Mountain biking is only one activity that is available at Cloudland State Park. If hiking and biking is not your thing, check out the 18-hole disc golf course.There are multiple overnight options, click here for more information.

Hawaii

Malaekahana Beach Campground

Looking for an option with a beach? Malaekahana Beach Campground’s cabins and tent spaces could possibly be better than that beachfront house that cost way too much. You will not need a noise machine when falling asleep next to the water.

Idaho

Point Campground

The perfect “typical” campground. Point Campground has miles of trails waiting to be explored. The  lake is the best backdrop for pitching a tent right along the shore.

Illinois

Starved Rock State Park Campground

Spring is the best time to visit Starved Rock State Park Campground. This lush park will pull you away into another world. This campground even offers electric hookups! Not even two hours away from Chicago, this is the perfect escape from the city.

Indiana

 Brown County State Park

The singletrack for mountain biking is 30 miles long and is sometimes named the best within the state of Indiana. There are over 400 posts for camping, so need to worry about not finding a spot.

Iowa

Maquoketa Caves State Park

Looking for more than just a campsite? Maquoketa Caves State Park gives its visitors a completely different experience. Underground enclosures that need headlamps to explore and a small campground, this is the perfect getaway for those looking for a bigger adventure.

Kansas

Wilson State Park

A reservoir that is 9,000 acres means there is a lot of room to kayak. Not only does Wilson State Park have water activities but its visitors can check out the 25-mile bike trail.

For more travel related news and information, click here.

 

How to Spend a Day in Detroit

Detroit, Michigan has known many kinds of notoriety, from its illustrious heyday as “Motor City” and birthplace of Motown, the music label that popularized soul. Detroit’s streets were the first to see an affordable motorized vehicle with Henry Ford’s Model T, released in 1908. Half a century later in 1959, after years of working on the Ford Motor Company assembly line that dubbed it “Motor City”, Berry Gordy created Motown Records, the record label that popularized such renowned musical artists as Stevie Wonder, the Jackson 5, The Supremes, Marvin Gaye, and more. The Motown sound bridged the racial gap in popular music as it propelled soul music to the greater American audience.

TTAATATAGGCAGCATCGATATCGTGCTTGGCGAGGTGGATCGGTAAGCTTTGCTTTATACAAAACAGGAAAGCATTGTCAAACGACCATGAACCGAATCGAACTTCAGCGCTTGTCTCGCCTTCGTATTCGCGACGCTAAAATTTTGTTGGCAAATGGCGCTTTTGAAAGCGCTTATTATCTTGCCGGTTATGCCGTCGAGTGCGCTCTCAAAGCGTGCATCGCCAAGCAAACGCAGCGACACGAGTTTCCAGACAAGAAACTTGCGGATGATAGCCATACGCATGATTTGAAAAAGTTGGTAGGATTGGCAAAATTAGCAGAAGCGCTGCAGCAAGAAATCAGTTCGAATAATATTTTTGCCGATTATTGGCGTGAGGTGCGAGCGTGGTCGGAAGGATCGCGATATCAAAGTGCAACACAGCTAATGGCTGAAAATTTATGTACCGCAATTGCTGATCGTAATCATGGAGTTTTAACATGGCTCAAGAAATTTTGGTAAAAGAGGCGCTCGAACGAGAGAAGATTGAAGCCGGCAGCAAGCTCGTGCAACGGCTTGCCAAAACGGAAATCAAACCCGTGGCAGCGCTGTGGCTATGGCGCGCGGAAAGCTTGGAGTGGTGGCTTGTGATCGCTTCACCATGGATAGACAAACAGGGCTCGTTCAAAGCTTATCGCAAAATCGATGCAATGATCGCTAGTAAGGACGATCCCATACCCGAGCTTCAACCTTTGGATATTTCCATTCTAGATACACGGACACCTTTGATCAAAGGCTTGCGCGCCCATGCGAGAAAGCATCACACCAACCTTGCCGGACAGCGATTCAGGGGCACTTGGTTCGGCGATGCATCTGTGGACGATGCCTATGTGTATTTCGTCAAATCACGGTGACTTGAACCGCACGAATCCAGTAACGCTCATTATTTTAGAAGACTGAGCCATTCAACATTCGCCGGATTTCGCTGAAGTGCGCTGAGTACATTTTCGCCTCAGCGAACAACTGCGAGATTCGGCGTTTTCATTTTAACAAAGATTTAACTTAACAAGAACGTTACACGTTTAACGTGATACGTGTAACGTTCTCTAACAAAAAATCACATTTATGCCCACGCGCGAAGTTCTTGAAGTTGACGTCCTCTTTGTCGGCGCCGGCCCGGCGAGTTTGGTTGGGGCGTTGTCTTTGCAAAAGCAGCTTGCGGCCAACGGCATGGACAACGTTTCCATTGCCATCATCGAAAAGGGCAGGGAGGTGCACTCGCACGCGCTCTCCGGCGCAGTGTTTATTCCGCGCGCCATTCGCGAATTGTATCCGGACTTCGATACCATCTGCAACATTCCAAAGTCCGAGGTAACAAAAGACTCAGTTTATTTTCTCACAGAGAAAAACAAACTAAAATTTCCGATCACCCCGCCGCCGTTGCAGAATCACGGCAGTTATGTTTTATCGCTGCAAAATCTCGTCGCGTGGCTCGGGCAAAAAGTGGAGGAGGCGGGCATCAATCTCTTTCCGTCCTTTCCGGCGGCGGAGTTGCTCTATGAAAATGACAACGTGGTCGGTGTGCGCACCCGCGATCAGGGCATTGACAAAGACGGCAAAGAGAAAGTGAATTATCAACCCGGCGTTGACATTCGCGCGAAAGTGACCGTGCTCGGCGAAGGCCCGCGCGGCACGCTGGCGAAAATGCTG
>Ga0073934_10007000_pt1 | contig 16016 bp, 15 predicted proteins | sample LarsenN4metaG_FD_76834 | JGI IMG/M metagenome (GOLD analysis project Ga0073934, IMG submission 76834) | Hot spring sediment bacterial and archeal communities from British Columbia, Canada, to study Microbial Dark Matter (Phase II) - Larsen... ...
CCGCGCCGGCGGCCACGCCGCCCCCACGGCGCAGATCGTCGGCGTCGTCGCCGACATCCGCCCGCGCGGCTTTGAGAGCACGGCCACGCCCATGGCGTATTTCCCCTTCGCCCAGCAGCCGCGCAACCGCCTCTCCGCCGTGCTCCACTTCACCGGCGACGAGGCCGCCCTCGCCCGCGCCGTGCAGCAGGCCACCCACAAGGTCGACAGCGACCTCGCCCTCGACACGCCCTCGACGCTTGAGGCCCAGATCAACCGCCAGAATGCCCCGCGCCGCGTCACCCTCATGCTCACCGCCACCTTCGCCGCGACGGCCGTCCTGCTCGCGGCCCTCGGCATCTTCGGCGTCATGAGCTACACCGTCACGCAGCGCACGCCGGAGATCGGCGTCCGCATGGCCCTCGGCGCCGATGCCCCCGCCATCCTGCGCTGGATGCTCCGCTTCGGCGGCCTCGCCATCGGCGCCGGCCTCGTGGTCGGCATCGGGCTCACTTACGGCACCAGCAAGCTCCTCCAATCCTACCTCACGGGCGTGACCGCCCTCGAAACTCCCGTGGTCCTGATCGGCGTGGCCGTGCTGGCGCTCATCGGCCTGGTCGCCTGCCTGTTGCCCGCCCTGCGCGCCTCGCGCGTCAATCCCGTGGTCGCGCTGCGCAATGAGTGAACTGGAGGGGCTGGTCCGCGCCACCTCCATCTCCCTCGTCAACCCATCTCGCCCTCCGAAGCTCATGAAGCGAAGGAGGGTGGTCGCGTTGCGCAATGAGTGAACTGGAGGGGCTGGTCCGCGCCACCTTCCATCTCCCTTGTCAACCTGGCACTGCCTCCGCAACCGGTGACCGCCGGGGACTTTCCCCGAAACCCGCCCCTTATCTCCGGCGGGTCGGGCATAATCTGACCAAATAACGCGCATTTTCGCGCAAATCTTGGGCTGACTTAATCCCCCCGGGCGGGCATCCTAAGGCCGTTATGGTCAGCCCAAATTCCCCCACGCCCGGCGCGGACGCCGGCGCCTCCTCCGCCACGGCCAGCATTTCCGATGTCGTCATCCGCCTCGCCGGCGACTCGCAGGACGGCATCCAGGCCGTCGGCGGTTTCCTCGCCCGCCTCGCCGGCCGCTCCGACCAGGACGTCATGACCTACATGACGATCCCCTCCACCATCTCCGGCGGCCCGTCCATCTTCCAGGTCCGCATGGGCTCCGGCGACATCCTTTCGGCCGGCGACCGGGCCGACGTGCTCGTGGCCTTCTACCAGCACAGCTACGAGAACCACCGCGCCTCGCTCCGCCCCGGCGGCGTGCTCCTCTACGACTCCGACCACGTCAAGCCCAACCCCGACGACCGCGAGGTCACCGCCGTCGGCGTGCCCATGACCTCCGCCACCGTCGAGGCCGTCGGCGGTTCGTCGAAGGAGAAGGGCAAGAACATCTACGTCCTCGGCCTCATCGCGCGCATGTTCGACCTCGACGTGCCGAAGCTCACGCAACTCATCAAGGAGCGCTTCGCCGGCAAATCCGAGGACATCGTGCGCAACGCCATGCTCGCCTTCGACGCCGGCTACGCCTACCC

Detroit has been discredited over the years as the motor industry market has become saturated, leading to less jobs and funding to the city overall, but the city is no lost cause. For the last decade, the city has undergone a rebirth through restoration efforts. The following are must-visit locales:

Must Stay in Detroit:

THE ALOFT DETROIT AT THE DAVID WHITNEY BUILDING

The Aloft hotel is located in the over one hundred year old David Whitney Building. In 1915, the iconic David Whitney Building was built in the iconic Neo-Renaissance style with terracotta and glazed brick facade. Recently, the building went through a major facelift — a $92 million facelift to be precise. The nearly billion dollar renovations resulted in 136 contemporary-styled rooms spanning 19 stories. The spacious lobby houses a four storey atrium and skylight, streaming daylight over marble and gold-leafing.

Must Stay in Detroit:

THE FORD ROUGE FACTORY

Motor City has over a century of history with the Fords. The city witnessed the manufacture of General Motors, Chrysler, and Ford in the Henry Ford factory. This created enough jobs to employ 10,000 of the two million citizens of Detroit. This workforce was reduced with the introduction of robotic automation on the assembly line. Today, about 3,000 people still work the production line, overseeing the smooth running of the machinery.

Although it may seem an odd tourist suggestion, watching a car created through the assembly line with the precision of human intervention is captivating. A new vehicle leaves the line every 53 seconds, averaging 1,500 trucks every day of production. The factory has an innovative 5D multisensory film as well as a display of the innovative V-8, the classic Thunderbird, and the Mustang.

THE FISHER BUILDING